RICHMOND, Va. (WRIC) — A bill that would give more incarcerated people a chance to shorten their sentences is bringing together an unusual coalition.

At a press conference on Tuesday, a man convicted of armed robbery and a victim of one found themselves on the same side of a criminal justice reform initiative. The bill is winning bipartisan support but still faces resistance in a key, Republican-led committee.

According to one analysis, 2,525 people who are currently incarcerated in Virginia would be eligible to have their sentence revisited in July 2023 if the bill passes. The Stanford Decarceration Collective estimates nearly 15% of Virginia’s prison population over the age of 55 would fall into that category.

Under the legislation from Senator Chap Petersen (D-Fairfax), eligible inmates who have served at least 15 years could petition the court and ask for a second look at their sentence. He said this would give judges an opportunity to take new facts into consideration, including good behavior behind bars and updated sentencing guidelines. He said victims and prosecutors would also have a chance to weigh in during a public hearing.

Supporters argue it’s a more transparent and consistent system of reconsideration than the pardon process, which can sway depending on the sitting governor.

“The pardon system is based on who you know and that’s not fair,” Petersen said. “I’m not saying every petition is going to be meritorious. Some may not. But we’ll have at least a method where we can go back and re-evaluate those sentencing decisions.”

Shawn Barksdale became a motivational speaker after serving 15 years for armed robbery. He said he turned his life around behind bars by taking behavioral classes and learning new skills. He thinks second-look legislation would incentivize positive change for others.

“I’m here to show what a second look actually looks like,” Barksdale said.

Petersen and Republican Del. Carrie Coyner (R-Chesterfield) are building a bipartisan coalition that’s hoping to build momentum before the bill lands in the House Courts of Justice Committee, where a previous effort failed last year.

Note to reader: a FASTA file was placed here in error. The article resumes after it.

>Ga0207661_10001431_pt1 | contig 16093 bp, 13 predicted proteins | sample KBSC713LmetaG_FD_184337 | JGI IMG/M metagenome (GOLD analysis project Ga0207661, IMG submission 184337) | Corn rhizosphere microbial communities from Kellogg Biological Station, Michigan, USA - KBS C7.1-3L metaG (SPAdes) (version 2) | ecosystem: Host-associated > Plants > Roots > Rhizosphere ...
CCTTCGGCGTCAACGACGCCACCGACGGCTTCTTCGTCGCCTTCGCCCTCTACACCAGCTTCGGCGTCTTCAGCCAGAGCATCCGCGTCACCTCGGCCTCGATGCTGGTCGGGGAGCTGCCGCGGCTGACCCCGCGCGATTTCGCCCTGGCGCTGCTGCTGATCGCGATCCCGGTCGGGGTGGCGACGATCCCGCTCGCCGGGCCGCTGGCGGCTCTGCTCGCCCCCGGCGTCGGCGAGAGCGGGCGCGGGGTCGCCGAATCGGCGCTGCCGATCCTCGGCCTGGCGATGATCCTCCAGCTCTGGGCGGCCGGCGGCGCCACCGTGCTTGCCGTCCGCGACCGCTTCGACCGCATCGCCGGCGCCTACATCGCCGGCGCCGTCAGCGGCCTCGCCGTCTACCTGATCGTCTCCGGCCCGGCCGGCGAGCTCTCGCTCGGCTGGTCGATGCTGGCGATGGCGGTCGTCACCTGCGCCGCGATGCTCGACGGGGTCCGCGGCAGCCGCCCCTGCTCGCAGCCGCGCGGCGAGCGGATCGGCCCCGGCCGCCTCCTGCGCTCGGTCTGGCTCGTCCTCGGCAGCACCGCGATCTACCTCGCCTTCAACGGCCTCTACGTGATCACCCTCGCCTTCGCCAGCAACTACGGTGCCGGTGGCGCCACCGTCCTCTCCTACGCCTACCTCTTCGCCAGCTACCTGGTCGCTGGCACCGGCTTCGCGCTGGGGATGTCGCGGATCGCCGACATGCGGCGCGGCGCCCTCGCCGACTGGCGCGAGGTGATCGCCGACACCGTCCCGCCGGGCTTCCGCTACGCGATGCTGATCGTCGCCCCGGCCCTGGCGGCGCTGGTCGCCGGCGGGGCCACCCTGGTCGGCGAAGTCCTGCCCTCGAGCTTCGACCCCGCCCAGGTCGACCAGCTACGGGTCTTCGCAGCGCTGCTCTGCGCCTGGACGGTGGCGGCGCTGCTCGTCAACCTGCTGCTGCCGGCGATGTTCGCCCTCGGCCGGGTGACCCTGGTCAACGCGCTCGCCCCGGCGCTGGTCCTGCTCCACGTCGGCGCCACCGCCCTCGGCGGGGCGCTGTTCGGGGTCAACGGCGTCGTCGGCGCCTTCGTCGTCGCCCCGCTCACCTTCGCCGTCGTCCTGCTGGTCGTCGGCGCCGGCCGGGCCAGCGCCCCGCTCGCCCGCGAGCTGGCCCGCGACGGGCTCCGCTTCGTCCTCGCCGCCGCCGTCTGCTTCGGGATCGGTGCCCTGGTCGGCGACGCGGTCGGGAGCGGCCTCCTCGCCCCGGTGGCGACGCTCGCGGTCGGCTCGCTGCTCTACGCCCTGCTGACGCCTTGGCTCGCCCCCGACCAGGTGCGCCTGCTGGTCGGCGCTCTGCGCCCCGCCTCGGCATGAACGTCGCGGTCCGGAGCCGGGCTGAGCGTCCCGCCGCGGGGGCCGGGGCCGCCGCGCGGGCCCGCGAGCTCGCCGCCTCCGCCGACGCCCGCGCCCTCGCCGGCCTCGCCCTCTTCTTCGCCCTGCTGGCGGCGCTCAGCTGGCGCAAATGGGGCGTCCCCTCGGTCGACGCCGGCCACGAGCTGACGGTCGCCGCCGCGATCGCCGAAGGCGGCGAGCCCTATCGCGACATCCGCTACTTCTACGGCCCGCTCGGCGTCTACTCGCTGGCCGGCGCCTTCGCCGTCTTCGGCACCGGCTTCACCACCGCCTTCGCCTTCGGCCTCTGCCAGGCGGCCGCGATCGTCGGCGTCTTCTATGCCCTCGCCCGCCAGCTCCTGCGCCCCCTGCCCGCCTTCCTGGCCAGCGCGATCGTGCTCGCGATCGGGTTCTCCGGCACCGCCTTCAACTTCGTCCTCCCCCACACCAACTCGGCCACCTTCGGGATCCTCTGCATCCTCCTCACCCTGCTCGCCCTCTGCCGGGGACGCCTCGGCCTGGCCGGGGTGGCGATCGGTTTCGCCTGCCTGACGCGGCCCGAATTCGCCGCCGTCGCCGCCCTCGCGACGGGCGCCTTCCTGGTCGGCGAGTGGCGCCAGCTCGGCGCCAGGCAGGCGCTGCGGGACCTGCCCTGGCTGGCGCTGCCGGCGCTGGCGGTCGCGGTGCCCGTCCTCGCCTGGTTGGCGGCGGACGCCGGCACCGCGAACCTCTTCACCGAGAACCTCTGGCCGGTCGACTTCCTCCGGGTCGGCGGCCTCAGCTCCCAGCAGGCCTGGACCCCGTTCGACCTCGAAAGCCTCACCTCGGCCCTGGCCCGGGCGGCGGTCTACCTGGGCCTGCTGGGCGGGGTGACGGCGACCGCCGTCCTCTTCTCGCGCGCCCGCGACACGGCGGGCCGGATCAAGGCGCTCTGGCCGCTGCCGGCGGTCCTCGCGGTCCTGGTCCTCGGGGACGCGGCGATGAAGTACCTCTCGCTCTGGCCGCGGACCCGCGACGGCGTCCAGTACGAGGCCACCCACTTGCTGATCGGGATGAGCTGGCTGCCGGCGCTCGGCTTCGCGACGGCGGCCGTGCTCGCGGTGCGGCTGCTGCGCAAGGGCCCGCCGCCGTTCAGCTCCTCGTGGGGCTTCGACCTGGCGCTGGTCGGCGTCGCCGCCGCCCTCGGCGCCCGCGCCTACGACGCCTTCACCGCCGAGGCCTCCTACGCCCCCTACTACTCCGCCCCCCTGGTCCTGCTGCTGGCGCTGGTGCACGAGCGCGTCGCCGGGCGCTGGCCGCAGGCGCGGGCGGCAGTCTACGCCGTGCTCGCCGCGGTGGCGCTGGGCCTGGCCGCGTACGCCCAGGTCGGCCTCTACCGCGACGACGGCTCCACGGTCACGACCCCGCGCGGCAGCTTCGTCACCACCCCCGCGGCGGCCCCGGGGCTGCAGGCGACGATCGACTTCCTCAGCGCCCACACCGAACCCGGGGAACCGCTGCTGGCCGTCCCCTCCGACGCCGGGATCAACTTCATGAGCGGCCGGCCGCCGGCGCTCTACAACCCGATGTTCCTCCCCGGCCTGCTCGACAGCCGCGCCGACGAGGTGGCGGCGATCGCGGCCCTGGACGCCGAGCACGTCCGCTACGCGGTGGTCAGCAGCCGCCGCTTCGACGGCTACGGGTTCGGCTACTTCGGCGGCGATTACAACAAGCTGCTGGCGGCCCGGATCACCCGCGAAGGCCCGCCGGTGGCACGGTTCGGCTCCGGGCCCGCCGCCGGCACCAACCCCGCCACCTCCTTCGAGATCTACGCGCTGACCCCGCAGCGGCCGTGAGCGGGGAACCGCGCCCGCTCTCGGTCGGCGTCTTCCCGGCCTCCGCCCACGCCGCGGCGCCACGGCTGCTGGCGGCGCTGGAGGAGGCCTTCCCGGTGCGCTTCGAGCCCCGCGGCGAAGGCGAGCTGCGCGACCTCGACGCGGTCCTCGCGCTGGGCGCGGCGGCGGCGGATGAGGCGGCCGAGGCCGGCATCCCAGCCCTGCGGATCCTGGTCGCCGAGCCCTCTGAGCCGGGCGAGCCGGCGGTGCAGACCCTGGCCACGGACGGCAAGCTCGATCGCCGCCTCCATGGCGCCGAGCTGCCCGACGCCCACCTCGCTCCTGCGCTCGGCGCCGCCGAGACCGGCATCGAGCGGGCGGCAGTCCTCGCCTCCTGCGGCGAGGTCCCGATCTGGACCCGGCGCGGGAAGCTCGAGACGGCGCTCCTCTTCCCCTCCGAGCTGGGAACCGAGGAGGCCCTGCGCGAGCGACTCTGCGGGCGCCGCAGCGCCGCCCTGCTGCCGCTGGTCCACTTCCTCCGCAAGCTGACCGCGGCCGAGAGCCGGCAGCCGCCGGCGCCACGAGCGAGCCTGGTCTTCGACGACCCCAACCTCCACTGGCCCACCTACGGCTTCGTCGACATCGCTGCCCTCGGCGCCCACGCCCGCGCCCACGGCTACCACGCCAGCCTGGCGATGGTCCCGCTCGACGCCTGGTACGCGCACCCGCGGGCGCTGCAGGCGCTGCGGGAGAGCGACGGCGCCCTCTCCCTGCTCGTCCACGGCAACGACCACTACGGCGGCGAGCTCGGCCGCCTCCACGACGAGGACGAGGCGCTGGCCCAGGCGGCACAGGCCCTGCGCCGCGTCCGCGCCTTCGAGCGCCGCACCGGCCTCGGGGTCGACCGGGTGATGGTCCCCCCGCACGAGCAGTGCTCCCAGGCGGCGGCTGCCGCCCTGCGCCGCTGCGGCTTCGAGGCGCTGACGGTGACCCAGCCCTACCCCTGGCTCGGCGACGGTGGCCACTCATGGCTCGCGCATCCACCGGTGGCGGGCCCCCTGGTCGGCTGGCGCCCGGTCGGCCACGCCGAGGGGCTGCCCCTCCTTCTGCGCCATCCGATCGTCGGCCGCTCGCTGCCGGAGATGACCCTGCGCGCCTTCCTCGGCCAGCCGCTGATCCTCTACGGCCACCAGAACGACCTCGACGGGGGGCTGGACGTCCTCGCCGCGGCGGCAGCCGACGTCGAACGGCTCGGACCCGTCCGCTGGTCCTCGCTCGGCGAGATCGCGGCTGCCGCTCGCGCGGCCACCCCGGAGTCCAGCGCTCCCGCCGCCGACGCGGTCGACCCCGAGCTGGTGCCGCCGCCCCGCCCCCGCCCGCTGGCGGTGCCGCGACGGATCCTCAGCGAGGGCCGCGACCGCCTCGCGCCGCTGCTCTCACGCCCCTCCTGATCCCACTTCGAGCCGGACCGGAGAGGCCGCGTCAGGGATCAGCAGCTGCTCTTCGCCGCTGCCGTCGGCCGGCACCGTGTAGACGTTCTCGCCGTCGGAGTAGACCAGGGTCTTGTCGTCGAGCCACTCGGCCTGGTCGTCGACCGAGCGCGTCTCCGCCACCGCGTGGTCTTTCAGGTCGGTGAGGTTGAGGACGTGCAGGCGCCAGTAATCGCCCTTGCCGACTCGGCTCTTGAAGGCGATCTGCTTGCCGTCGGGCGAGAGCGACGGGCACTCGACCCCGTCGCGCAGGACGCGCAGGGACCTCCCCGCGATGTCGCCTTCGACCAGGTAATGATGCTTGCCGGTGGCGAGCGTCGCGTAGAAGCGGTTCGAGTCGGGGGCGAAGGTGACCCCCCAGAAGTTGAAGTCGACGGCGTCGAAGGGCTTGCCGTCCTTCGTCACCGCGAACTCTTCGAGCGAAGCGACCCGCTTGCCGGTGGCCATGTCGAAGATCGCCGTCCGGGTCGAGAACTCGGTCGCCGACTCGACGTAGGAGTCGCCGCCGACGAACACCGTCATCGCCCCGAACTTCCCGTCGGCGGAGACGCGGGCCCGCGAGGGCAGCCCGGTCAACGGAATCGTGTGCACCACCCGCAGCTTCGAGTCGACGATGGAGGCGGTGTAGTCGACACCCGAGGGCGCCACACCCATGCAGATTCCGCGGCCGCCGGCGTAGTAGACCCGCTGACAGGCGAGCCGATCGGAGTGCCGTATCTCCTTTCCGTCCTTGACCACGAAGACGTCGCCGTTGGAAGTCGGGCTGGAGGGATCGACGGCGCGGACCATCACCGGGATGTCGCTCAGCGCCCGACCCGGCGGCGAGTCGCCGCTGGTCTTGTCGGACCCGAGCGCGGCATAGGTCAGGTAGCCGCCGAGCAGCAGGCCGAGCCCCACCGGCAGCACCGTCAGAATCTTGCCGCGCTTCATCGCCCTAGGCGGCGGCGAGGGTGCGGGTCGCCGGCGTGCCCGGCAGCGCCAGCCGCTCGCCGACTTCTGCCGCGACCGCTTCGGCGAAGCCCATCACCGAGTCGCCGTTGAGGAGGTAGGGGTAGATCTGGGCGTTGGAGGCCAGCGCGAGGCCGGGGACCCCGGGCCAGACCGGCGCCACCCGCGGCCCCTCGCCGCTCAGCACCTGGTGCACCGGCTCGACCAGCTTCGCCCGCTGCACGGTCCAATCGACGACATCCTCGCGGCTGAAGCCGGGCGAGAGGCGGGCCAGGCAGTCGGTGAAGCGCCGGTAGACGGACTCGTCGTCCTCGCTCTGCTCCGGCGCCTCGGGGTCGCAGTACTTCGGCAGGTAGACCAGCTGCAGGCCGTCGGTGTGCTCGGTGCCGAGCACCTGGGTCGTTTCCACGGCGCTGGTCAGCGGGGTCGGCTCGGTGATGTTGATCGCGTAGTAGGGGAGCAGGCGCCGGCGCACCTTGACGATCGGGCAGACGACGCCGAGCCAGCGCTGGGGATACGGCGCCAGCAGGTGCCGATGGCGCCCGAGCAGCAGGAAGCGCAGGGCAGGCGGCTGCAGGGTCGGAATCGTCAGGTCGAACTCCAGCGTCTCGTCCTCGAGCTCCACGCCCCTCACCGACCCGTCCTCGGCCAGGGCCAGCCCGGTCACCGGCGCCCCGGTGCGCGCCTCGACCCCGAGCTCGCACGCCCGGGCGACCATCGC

“I’m hopeful that, when it comes over to the House, that we’re able to get a fair hearing,” Coyner said.

But Republican Del. Rob Bell, who chairs the panel, remains opposed to the legislation.

In an interview on Tuesday, Bell said cutting down a sentence after the fact is unfair to crime victims and could undermine public safety.

“The longer the sentence, the more likely it is that this is a violent crime. We think it is very important that there be finality to the final judgment and we not retroactively change the sentence” Bell said. “Our goal is to make sure that these crimes are not being recommitted and so we believe truth in sentencing is an important part of that.”

But Jerry Butler, a victim of armed robbery, supports the bill.

“I made a relationship with a young man who is currently incarcerated for a violent crime and, through getting to know him and seeing what he has been able to accomplish while he has been incarcerated, there is no question in my mind that the second look can make a difference in people’s lives,” Butler said.

Senator Petersen said Governor Glenn Youngkin was “non committal” when he spoke to him about the bill. Youngkin’s spokesperson said in a text on Tuesday that he would review the legislation “when it comes to his desk.”